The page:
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Age: 9 Months

Nine months is the age of exploration. Your infant is, for good or bad, mobile. Your baby is discovering that he or she can finally get to things of interest and is trying to reach everything. Your baby is learning to communicate and interact with the environment.


  1. Car: The car seat should be in the back of the vehicle and rear-facing (I like the five-point harness style that allows you to pull the straps tight against the baby’s chest). Most babies transition out of the infant to the bigger convertible car seat at this age. The convertible car seat stays in the car (you don’t lift it out like an infant seat) and can convert to forward facing when your child is old enough/big enough (2+ years old). You will know your child is too big for the infant seat if his or her head comes within an inch or two of the top of the car seat (or surpasses the weight recommendation of the seat).
    1. For help securing the seat make an appointment with a Nationally Certified Child Passenger Safety Technician (to find a location nearest you visit
  2. Sleep:
    1. The crib is the safest place; slats less than 2 3/8 inches apart; place the mattress at the lowest setting of the crib.
    2. Your baby can sleep in whatever position he or she finds most comfortable (the risk of SIDS has dropped significantly).
    3. You may put mesh/breathable bumpers back into the crib if your baby is a wild sleeper and arms and legs are getting stuck outside of the slats.
  3. Childproofing: Get down on floor level and look for hazards.
    1. Outlet covers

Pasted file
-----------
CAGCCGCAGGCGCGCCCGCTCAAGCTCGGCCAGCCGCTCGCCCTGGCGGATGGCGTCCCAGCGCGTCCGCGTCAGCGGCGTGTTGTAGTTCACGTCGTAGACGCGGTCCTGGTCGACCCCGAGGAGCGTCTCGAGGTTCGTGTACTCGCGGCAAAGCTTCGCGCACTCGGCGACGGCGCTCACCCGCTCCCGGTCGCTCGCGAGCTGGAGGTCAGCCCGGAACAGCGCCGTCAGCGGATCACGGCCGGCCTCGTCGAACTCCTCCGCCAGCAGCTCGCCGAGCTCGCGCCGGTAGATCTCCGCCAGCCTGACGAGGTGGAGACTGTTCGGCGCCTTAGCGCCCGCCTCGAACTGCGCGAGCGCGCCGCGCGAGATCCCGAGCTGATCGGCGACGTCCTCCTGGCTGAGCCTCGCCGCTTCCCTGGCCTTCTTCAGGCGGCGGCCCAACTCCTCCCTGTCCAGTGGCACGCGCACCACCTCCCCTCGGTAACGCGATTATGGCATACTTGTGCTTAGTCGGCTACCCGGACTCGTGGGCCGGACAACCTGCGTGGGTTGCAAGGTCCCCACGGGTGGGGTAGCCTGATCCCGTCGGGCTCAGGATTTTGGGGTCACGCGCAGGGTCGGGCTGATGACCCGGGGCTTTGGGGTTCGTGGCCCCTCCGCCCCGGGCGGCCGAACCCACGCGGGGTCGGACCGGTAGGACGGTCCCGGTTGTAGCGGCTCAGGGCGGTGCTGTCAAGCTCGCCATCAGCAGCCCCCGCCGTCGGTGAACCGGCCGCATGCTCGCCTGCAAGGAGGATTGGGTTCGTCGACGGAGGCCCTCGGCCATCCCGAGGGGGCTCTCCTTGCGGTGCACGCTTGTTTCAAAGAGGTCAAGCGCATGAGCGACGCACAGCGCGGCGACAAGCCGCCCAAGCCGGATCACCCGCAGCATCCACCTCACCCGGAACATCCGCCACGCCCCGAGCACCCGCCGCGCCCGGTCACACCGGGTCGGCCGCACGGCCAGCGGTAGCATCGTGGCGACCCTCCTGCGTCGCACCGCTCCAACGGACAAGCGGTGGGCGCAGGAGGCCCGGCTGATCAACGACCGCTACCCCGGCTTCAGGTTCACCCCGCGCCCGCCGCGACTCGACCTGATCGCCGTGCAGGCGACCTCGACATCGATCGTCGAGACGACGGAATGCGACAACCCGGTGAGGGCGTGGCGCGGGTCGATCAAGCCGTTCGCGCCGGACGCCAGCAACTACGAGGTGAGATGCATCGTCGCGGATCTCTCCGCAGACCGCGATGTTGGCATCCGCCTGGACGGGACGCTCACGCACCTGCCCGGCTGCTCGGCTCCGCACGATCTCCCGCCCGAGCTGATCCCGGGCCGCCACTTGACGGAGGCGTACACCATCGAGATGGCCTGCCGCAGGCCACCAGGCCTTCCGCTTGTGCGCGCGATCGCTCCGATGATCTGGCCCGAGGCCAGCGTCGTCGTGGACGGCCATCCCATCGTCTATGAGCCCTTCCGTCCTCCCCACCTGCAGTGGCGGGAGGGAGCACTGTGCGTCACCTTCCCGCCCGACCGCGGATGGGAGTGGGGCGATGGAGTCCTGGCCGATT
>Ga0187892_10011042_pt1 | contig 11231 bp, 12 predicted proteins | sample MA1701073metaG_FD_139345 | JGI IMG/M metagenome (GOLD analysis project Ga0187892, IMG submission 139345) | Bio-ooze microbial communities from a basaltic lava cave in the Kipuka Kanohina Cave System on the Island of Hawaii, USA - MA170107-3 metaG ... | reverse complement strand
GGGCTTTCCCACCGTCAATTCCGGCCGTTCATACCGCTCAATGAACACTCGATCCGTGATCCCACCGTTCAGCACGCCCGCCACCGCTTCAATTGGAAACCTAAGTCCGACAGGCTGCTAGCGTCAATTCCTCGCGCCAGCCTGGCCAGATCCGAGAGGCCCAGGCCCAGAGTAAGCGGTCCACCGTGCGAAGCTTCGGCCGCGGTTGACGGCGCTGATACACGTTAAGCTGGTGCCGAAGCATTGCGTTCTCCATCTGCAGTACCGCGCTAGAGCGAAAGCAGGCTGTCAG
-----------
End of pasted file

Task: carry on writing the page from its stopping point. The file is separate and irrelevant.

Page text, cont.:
2. Safety gates in front of stairs (starting to crawl up the stairs but are high risk for falling down).
    3. Consider what a mobile child can pull down on him/herself (anything with a dangling cord).
    4. Chemicals/medications/cleaners out of reach or locked.
    5. Toys with small parts and sharp objects out of reach (high choking risk at this age).
    6. Keep guns with ammunition separate and in a gun safe.
    7. Do NOT use walkers (they delay walking skills and are high risk for falling down the stairs).
  4. Water: Don’t leave unattended in bathtub and keep water heater less than 120 degree F (to prevent scalding).
  5. Smoking: Do not smoke in the home or in your car.
  6. Sun: Limit sun exposure, use sunscreen when outside.
  7. Choking: Risk of choking is highest at this age (foods, toys, essentially anything that goes in that mouth). Make sure you know how to do “back blows” should that happen.


  1. Continue to breastfeed or use formula. You will not transition to whole milk until 12 months. (total volume is 24-36 oz/day).
  2. Continue offering solid foods. Your infant should be eating 3 “meals” (sitting in the high chair) and 3 snacks a day. Most of the foods will be table style (bites of whatever you are eating), but may also include stage 2 and stage 3 baby foods, depending on your preference.
  3. Offer a cup (typically a sippy style) with eat meal.
  4. Give water throughout the day.
  5. Do not give your child honey (because of botulism risks), there are no other food limitations. You can do milk products (like yogurt or cheese), but not straight milk as your infant needs the extra nutrients found in breast milk or formula.
  6. Nuts. The newest recommendations (as of 3/2019) say you can also introduce nuts/nut products (like peanut butter). You only need to be cautious if there is an immediate family member with a nut allergy (in that case, let me know due to the increased risk of allergies). If giving peanut butter makes you nervous, consider giving it for the first time in the waiting room of your child’s next well visit (that way you are already at the doctor if there is a problem).